Furthermore, how do we, the American people, benefit from allowing Republicans to maintain their awful hold on the government?  The Party of “No,” the party of obstruction has completely abdicated its legislative role.  The Speaker of the House won’t sit down with the President, hell, he won’t even allow things to reach a committee or allow debate on the floor.  So why are they there?  When Republicans say “no” these days they are not saying “no, we think we have a better way of doing this—here’s our plan” they just say no.  They are no longer even able to pass their own legislation.

One of the reasons that House Republicans simply cannot govern, right now, is because some of them owe their offices to a hard core of intransigent, existentially-challenged, anti-government idealogues who provided them with an electoral “wave” when there was no other way to win.  Now career politicians must either kill or be killed by the invaders and we all are forced to sit on the sidelines and wait for this unholy war to play out while our economy, infrastructure, educational system, social fabric and even national defense languish.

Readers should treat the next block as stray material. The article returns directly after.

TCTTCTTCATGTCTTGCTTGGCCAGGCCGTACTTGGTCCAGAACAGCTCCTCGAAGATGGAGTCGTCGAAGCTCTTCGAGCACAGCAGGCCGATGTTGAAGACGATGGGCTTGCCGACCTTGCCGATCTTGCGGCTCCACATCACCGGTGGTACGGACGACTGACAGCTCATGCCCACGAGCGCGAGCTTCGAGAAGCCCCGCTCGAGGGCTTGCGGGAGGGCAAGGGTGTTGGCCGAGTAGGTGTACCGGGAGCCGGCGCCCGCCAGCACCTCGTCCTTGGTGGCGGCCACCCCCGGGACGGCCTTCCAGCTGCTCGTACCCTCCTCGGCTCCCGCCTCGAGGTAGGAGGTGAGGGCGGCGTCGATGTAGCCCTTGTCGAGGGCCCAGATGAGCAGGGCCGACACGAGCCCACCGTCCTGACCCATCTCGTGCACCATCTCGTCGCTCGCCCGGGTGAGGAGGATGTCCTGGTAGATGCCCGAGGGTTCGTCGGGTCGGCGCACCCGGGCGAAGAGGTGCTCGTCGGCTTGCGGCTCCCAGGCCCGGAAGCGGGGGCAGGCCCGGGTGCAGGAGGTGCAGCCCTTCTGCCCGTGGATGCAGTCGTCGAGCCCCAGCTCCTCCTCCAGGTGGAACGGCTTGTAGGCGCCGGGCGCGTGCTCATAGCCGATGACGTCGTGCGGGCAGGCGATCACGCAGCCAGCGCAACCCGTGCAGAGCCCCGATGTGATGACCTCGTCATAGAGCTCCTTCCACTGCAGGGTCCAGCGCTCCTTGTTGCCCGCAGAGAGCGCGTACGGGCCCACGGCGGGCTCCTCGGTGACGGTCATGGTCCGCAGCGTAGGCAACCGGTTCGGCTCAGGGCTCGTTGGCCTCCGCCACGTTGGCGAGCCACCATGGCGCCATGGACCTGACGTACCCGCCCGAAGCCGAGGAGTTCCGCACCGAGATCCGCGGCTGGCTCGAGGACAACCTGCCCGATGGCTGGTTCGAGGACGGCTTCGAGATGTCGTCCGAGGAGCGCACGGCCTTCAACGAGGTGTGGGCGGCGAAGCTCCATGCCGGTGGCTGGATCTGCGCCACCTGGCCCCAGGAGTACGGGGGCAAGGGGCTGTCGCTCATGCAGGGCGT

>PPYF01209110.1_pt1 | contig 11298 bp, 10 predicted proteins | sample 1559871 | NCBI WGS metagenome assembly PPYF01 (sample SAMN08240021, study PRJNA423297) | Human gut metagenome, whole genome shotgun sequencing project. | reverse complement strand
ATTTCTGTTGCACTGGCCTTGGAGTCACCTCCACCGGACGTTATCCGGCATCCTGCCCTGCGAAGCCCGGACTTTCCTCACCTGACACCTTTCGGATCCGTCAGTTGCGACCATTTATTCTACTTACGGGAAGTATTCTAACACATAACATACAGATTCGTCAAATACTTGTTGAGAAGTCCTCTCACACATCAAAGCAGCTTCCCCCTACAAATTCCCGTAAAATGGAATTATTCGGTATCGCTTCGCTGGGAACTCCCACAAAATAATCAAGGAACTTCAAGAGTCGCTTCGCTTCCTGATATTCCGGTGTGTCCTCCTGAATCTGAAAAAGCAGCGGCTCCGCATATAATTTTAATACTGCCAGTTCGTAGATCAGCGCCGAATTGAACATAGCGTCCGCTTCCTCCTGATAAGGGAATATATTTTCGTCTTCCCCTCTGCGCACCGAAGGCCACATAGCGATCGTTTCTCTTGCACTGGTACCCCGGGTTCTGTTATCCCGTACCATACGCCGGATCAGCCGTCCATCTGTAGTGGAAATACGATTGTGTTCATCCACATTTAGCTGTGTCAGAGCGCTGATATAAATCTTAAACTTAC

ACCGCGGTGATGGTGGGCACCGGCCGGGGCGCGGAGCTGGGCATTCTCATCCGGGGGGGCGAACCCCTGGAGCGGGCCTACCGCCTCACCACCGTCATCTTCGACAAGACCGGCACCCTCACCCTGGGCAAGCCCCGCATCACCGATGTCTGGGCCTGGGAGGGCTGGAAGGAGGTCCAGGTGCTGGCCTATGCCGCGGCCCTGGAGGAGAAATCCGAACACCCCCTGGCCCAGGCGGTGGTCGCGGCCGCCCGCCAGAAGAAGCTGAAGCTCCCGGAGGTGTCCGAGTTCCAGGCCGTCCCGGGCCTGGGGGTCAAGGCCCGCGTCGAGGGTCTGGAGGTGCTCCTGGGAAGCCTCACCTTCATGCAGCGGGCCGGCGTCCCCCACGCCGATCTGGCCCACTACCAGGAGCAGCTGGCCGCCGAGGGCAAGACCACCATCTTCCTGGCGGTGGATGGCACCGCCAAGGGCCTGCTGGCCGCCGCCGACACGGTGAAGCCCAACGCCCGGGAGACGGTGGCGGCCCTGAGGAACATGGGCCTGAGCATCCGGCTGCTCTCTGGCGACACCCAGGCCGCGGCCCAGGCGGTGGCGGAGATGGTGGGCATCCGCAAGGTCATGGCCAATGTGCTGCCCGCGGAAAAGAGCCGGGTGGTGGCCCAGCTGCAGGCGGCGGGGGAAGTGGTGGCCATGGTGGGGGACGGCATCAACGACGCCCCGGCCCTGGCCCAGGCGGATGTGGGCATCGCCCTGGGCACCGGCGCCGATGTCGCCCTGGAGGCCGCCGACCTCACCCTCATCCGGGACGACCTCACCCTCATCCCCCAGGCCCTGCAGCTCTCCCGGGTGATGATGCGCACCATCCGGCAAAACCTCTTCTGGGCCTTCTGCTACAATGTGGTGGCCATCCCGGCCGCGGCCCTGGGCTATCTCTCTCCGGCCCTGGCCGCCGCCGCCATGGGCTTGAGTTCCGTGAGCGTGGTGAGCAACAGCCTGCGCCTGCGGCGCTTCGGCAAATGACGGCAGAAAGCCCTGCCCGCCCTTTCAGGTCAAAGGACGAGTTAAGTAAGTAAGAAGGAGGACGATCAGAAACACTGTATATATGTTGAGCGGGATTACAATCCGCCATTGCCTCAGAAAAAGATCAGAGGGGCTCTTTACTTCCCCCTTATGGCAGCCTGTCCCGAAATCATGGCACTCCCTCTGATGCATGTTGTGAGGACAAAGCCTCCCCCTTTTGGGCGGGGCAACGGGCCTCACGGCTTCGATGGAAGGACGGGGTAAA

These are the reasons that I respectfully disagree with Alex Isenstadt.  Barack Obama ran on a promise of Hope and Change and, despite the American growing pains that his election set off, I believe that there is still a whole lot of that Hope out there.  I, like many Democrats went through a period of frustration with Obama because I wanted my Hope and Change, Now! thank you.  I’m old enough to know better.